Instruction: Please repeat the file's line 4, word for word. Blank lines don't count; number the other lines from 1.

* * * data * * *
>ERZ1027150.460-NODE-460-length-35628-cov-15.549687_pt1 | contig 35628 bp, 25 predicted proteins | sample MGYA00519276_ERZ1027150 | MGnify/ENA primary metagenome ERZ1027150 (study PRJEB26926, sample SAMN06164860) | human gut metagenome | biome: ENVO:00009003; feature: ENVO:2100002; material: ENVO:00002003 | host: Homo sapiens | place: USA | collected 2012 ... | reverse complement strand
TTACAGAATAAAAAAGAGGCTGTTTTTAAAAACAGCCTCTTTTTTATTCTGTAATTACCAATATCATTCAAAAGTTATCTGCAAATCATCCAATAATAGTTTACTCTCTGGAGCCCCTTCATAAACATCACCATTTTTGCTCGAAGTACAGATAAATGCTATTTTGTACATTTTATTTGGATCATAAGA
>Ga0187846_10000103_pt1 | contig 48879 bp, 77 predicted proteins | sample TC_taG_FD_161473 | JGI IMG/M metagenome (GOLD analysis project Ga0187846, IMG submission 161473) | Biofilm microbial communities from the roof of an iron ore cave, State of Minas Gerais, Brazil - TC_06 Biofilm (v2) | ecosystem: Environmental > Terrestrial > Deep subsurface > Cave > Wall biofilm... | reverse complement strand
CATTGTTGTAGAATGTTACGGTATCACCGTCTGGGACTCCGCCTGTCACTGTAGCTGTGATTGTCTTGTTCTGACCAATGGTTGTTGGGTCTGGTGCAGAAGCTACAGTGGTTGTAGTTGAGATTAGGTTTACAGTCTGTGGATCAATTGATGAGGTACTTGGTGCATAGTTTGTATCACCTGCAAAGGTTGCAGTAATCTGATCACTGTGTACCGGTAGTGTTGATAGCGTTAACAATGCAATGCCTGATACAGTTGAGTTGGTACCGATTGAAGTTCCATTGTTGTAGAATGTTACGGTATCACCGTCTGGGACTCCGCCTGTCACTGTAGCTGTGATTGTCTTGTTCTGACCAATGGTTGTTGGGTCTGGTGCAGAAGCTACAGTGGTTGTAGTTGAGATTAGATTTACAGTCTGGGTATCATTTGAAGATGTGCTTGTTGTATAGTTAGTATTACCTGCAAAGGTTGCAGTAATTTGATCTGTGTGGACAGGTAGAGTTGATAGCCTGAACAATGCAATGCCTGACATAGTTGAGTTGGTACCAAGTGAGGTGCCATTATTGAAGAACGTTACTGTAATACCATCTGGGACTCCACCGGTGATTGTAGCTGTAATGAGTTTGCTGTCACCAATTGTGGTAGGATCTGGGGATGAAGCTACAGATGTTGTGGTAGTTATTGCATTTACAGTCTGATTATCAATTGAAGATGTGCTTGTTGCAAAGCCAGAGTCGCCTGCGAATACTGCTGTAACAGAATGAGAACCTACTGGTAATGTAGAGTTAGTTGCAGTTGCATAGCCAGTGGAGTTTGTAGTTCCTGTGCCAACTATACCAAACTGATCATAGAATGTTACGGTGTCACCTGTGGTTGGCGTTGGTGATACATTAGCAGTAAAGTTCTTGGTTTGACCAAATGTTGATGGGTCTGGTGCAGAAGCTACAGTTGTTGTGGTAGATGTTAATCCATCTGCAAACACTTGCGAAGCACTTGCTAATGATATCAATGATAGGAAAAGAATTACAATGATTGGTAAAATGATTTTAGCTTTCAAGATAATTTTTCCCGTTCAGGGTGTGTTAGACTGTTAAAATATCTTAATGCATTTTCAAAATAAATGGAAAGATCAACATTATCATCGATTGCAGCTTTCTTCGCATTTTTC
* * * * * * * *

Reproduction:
CATTGTTGTAGAATGTTACGGTATCACCGTCTGGGACTCCGCCTGTCACTGTAGCTGTGATTGTCTTGTTCTGACCAATGGTTGTTGGGTCTGGTGCAGAAGCTACAGTGGTTGTAGTTGAGATTAGGTTTACAGTCTGTGGATCAATTGATGAGGTACTTGGTGCATAGTTTGTATCACCTGCAAAGGTTGCAGTAATCTGATCACTGTGTACCGGTAGTGTTGATAGCGTTAACAATGCAATGCCTGATACAGTTGAGTTGGTACCGATTGAAGTTCCATTGTTGTAGAATGTTACGGTATCACCGTCTGGGACTCCGCCTGTCACTGTAGCTGTGATTGTCTTGTTCTGACCAATGGTTGTTGGGTCTGGTGCAGAAGCTACAGTGGTTGTAGTTGAGATTAGATTTACAGTCTGGGTATCATTTGAAGATGTGCTTGTTGTATAGTTAGTATTACCTGCAAAGGTTGCAGTAATTTGATCTGTGTGGACAGGTAGAGTTGATAGCCTGAACAATGCAATGCCTGACATAGTTGAGTTGGTACCAAGTGAGGTGCCATTATTGAAGAACGTTACTGTAATACCATCTGGGACTCCACCGGTGATTGTAGCTGTAATGAGTTTGCTGTCACCAATTGTGGTAGGATCTGGGGATGAAGCTACAGATGTTGTGGTAGTTATTGCATTTACAGTCTGATTATCAATTGAAGATGTGCTTGTTGCAAAGCCAGAGTCGCCTGCGAATACTGCTGTAACAGAATGAGAACCTACTGGTAATGTAGAGTTAGTTGCAGTTGCATAGCCAGTGGAGTTTGTAGTTCCTGTGCCAACTATACCAAACTGATCATAGAATGTTACGGTGTCACCTGTGGTTGGCGTTGGTGATACATTAGCAGTAAAGTTCTTGGTTTGACCAAATGTTGATGGGTCTGGTGCAGAAGCTACAGTTGTTGTGGTAGATGTTAATCCATCTGCAAACACTTGCGAAGCACTTGCTAATGATATCAATGATAGGAAAAGAATTACAATGATTGGTAAAATGATTTTAGCTTTCAAGATAATTTTTCCCGTTCAGGGTGTGTTAGACTGTTAAAATATCTTAATGCATTTTCAAAATAAATGGAAAGATCAACATTATCATCGATTGCAGCTTTCTTCGCATTTTTC